A new poll taken in real time during President Joe Biden’s Afghanistan speech Monday showed Republican and Independent voters turned off by his address, filled with defiant deflections and finger-pointing over the crisis in the war-torn country.
Clips of the speech played on Fox News Tuesday showed the growing divide between Democrat voters and others at different points of Biden’s speech.
In a segment with Biden’s infamous line ‘The buck stops with me,’ where he promised to not pass the responsibility of a never-ending war onto a fifth president, both Independents’ and Republicans’ approvals dipped near consistently.
The GOP’s approval neared 20 percent at that point while Independents hovered close to 30 percent.
Democrats meanwhile appeared to like the president’s line – by the end of his clip taking responsibility Biden’s blue approval line was close to 80 percent.
That section of the speech earned a ‘B’ from Democrats, while Independents and GOP voters still gave him an ‘F’.
Democrats gave Biden a modest ‘B’ grade for his line assuming responsibility but it tanked with Independent and Republican voters
Many people felt Biden put people in harm’s way with the way the evacuation was handled, a pollster said
Taliban fighters stand guard outside the Green Zone where most of the embassies are situated after Taliban took control of Kabul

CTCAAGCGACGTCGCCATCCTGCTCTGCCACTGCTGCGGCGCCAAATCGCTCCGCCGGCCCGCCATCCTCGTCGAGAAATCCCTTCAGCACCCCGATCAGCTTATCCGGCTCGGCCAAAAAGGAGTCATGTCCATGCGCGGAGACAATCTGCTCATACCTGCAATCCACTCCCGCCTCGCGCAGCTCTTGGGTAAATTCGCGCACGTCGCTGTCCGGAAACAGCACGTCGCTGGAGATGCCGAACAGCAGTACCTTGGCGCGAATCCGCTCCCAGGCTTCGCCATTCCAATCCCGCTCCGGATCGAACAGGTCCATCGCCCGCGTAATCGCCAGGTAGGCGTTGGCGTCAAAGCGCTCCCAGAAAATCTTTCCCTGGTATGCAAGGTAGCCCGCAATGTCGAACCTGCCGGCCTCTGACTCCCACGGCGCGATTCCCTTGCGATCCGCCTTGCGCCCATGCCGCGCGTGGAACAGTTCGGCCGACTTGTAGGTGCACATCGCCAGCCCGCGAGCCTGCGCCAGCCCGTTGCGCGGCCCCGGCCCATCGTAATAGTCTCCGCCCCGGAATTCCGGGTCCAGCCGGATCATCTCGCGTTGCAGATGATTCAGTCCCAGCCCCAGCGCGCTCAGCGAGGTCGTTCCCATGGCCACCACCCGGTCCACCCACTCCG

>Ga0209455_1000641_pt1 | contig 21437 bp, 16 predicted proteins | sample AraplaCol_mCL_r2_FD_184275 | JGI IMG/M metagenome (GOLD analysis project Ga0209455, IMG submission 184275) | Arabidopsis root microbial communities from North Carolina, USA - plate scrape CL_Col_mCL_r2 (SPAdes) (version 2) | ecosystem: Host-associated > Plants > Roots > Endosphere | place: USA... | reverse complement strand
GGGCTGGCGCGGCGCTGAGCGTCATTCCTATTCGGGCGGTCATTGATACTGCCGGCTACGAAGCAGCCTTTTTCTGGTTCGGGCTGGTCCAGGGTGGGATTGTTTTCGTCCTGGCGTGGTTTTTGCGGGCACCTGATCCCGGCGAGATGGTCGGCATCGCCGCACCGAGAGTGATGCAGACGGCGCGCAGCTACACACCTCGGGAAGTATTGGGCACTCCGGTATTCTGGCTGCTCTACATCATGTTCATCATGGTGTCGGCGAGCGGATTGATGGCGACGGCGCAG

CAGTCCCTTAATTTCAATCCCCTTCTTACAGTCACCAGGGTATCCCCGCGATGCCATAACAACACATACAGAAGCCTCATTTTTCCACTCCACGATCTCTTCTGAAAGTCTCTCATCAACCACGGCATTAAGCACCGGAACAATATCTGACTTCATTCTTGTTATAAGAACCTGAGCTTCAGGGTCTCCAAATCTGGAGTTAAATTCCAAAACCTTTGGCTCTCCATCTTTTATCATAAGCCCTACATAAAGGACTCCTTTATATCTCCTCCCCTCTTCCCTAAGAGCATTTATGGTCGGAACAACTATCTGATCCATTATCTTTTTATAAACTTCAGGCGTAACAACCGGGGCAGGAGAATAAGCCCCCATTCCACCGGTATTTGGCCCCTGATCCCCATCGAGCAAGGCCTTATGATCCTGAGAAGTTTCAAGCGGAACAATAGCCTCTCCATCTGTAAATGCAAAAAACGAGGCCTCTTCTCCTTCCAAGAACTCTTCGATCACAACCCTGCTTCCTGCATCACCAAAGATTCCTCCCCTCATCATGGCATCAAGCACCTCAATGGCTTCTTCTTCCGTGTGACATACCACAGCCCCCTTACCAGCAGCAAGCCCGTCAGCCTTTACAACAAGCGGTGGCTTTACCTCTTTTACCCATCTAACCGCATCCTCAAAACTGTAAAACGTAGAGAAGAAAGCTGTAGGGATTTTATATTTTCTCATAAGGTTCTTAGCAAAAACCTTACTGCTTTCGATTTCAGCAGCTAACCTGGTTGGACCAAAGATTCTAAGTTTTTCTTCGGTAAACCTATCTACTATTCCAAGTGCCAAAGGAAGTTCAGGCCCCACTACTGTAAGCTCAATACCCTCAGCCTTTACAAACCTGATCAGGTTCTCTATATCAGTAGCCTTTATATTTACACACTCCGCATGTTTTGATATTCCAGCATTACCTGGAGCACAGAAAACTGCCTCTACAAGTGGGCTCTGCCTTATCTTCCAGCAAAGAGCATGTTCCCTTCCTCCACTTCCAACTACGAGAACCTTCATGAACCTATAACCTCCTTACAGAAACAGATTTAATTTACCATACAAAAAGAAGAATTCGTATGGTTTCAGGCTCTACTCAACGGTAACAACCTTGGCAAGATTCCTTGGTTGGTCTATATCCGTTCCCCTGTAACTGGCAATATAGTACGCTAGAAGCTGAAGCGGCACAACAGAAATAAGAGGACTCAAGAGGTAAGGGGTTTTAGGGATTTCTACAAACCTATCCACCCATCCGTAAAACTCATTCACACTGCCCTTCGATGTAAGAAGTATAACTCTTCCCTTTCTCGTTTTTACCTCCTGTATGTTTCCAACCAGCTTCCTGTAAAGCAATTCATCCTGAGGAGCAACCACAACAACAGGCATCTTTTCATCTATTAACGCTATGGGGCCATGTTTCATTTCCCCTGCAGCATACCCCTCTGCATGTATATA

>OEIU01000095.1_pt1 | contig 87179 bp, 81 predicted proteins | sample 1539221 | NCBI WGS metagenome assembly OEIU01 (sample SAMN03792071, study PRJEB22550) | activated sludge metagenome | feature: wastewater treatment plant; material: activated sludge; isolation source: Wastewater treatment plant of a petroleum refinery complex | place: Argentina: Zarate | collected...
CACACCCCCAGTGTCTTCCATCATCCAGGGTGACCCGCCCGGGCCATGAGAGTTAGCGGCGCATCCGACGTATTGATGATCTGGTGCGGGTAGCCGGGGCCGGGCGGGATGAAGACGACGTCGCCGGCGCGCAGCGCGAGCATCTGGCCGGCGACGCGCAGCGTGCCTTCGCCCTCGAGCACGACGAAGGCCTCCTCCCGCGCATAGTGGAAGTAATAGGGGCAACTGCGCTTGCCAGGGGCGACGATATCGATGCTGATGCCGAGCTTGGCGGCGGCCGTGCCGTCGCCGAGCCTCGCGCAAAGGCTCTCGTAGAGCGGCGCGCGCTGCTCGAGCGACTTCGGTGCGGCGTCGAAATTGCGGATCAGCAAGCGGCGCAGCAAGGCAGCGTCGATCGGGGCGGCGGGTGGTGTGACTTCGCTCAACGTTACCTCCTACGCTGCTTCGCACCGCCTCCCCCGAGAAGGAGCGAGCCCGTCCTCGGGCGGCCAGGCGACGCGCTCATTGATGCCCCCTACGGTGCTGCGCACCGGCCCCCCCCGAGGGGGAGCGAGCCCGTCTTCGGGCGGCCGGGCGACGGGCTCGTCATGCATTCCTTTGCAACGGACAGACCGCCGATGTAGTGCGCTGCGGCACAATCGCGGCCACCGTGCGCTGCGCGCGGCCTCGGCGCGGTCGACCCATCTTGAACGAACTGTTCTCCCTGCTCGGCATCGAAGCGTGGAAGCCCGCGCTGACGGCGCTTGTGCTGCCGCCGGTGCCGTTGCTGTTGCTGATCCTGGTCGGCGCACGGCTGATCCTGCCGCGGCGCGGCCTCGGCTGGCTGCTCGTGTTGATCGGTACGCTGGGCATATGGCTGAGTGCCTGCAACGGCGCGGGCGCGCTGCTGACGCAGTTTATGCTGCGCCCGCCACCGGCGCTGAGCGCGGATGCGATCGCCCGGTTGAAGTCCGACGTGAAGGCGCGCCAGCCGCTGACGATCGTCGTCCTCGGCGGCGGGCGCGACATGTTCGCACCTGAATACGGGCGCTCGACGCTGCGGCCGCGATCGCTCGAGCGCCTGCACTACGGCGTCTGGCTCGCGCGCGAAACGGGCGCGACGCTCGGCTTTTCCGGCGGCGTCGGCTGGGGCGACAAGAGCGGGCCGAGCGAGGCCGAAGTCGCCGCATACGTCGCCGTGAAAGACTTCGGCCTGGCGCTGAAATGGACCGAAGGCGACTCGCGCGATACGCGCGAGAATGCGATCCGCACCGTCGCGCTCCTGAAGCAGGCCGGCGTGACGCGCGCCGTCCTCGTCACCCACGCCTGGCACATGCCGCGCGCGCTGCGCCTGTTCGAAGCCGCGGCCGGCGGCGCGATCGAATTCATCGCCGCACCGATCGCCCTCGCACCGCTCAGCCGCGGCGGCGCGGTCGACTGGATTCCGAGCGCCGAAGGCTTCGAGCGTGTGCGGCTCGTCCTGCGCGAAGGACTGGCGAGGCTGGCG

‘They were really disappointed with this,’ polling expert Lee Carter said on Fox of Independent voters.
She relayed the sentiment of one of them who said, ‘I like the idea of not passing the war onto another president, but what he’s wrong about is what people are mad about.’
‘We’re not mad that he did it. We are mad instead that he pulled out the troops in this way and put them in harm’s way. So the buck does stop with him.’
The president’s reference to Harry Truman earned him bipartisan criticism.
As the Taliban strengthened its hold on Kabul and sent civilians and foreign nationals fleeing, Biden in the same speech blamed Donald Trump’s peace agreement with the Taliban – in which he promised a military withdrawal by May 1st and released 5,000 Taliban prisoners – as well as the Afghan military for the devastating scenes.